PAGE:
The second approach is to first determine the Cartesian coordinates of the position of the end effector on the desired path. First the user must define the transformation matrix in terms of the position and orientation of the end effect. Before performing the inverse kinematics problem, the user must define the T60 vector in terms of orientation and end effector positions.

Since the closure of the path is required, it makes sense to define an additional point which is exactly equal to the starting point. These are the coordinates of the selected points on the predefined path as mentioned in Figure-4. Estimating the end effect positions, they are plotted in MATLAB 2015a as shown in Figure-5 to verify that the points are selected correctly.

The next task is to use inverse kinematics to obtain joint displacements at selected points. Before using inverse kinematics, it is important to define the correct transformation matrix containing the orientation. Joint movements for 64 points obtained after using inverse kinematics are given in the following table.

Diagram shown in the Figure-4.3 is drawn in CATIA V5. It is expected that the robot will  follow this path
Diagram shown in the Figure-4.3 is drawn in CATIA V5. It is expected that the robot will follow this path

Time Intervals and Kinematic Constraints Calculation

Time intervals calculation

As the end effector moves from point 1 to point 2, each of the six joints will simultaneously change its initial position. If hi ti1ti represents the time interval for moving from point i to point i1 on a predetermined route, there will be a total of n1 time intervals. Since the robot has a total of six joints, the time taken by the end effector to reach from point 1 to point 2 is equal to the maximum time taken by each joint to move from the initial position to the next predetermined position as indicated in table-4.5.

Where H is the set of initial time intervals, this can also be called as an upper bound.

Kinematic constraints calculation

  • Velocity constraints

Now to obtain the expression for the velocity, it is required to differentiate equation (5.12) with respect to time and the expression comes as. For example, if point 1, point 2 and point 3 are considered on the road, the time instances at these three points are t1,. To ensure continuity, point 2 of the first polynomial must coincide with point 2 of the second polynomial.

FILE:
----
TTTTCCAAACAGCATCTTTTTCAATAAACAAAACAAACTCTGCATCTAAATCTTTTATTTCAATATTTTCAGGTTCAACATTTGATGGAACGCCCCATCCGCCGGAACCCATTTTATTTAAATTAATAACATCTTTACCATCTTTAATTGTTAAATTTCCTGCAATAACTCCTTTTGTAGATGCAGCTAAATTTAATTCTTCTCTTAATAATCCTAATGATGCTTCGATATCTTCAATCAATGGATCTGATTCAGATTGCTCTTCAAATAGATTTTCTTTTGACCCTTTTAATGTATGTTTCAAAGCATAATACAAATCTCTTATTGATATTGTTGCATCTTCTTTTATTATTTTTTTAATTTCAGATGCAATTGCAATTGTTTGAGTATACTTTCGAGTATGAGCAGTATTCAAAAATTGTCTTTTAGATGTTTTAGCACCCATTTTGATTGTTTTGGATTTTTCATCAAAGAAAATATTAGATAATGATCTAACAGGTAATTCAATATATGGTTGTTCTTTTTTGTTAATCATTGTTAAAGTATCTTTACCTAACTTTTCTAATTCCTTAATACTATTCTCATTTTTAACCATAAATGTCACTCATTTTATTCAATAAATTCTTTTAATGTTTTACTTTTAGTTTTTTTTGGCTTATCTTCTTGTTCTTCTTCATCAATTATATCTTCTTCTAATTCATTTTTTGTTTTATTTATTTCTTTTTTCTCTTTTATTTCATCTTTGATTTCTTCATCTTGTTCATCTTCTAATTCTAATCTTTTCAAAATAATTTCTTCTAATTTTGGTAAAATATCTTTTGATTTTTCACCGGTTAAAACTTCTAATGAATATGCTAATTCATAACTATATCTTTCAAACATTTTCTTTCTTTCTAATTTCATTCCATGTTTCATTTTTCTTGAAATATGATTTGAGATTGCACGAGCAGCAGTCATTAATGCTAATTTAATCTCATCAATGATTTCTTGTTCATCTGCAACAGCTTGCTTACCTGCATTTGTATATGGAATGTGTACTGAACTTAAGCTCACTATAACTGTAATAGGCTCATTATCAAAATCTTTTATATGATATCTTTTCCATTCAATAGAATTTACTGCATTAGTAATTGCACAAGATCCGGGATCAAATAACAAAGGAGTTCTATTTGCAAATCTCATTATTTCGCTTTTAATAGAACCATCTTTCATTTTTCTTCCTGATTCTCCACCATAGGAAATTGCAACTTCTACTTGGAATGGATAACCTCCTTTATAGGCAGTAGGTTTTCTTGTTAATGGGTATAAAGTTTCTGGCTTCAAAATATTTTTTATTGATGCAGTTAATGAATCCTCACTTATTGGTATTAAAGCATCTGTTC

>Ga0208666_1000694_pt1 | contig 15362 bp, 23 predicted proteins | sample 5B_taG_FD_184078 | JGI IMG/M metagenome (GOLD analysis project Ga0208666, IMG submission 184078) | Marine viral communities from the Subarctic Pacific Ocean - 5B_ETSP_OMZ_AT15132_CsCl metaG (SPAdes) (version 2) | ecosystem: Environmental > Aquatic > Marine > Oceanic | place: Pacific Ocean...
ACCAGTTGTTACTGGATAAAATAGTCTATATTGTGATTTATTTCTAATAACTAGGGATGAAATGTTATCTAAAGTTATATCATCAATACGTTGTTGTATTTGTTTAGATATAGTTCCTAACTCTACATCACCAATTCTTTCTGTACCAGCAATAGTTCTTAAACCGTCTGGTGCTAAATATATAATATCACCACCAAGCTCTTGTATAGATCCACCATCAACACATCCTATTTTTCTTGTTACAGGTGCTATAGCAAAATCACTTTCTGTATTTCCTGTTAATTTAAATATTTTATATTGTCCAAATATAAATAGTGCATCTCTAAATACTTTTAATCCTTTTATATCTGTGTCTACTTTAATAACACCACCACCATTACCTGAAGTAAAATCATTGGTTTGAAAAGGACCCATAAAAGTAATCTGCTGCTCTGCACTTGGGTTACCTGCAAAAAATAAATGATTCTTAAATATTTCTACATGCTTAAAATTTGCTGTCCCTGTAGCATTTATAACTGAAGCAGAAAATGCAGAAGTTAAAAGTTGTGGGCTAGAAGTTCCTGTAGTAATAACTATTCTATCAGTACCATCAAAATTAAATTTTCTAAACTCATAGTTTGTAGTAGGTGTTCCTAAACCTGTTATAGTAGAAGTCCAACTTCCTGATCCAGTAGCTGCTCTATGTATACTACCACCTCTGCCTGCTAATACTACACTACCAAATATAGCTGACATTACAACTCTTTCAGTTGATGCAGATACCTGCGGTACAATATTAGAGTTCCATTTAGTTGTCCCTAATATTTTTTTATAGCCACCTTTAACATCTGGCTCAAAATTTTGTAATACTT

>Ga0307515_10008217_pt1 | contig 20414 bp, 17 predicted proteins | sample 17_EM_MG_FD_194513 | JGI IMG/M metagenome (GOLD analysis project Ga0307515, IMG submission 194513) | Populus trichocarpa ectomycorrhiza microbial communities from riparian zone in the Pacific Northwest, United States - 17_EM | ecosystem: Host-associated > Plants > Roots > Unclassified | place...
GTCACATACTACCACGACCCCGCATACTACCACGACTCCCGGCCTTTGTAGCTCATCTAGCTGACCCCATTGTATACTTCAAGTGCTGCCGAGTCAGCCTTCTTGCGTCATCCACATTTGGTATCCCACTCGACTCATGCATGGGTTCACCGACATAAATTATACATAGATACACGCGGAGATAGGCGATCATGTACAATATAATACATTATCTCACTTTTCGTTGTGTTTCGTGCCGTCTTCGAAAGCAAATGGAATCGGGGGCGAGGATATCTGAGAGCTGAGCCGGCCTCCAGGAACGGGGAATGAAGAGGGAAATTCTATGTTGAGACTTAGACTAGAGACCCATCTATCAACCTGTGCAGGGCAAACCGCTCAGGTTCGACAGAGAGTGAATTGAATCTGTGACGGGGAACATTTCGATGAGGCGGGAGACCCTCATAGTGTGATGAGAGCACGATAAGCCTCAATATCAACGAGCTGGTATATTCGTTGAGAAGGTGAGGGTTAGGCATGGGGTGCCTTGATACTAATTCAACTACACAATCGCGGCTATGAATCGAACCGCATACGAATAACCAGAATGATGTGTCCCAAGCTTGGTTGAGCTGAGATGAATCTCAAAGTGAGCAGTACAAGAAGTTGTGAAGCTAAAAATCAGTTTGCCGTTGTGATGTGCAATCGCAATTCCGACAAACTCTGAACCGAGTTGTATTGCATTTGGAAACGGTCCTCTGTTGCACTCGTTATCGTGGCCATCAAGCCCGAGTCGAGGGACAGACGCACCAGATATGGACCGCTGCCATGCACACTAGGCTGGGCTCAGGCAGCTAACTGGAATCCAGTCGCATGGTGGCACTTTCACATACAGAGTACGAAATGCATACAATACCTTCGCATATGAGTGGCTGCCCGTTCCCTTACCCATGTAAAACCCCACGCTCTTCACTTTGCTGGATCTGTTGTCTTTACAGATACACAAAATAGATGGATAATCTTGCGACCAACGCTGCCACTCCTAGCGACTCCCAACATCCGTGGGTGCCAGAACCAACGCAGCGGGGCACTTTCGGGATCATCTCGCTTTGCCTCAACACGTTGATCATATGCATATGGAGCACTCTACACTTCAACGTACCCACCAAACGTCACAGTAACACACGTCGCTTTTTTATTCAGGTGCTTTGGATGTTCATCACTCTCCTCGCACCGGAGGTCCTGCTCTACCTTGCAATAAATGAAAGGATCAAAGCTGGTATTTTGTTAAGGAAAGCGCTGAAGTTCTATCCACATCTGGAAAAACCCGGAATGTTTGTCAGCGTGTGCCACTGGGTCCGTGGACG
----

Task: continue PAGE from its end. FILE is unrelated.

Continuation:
Where A is the matrix of coefficients of the matrix Q and the matrix B contains the right-hand side of the above equations. Array A contains only time intervals, while array B contains values ​​of positions, time intervals, initial and final values ​​of velocity and acceleration. Therefore, the derivative of a second-order polynomial function, or acceleration, is a linear function of time.

Optimization Process

Optimization problem definition

Optimization procedure

Here, Kt and Kj are the weights of the total time and total square hook functions in the objective functions. In this step, the Taylor series is applied to all KKT terms to determine the relationship between . Now the second-order partial derivative of the Lagrange function with respect to the time interval h, also known as the Hessian matrix, is given by .

Now the other four derivatives of Lagrange function with respect to hand  are given as below. Now these equations can be interpreted as the exact KKT terms of a quadratic programming problem. If an incremental or adverse change, the time interval meets a predefined tolerance value, the solution is terminated and an optimal solution is obtained.

Define KKT conditions and apply Taylor series to them, which is equivalent to a quadratic programming problem (QP).

Simulation and Experimental Results

Results before optimization process

The initial time responses at each of the 64 points can be calculated from the table above.

Joint 2 Joint 3 Joint 4 Joint 5 Joint 6

  • Results after optimization
  • Discussion
  • Comparison of results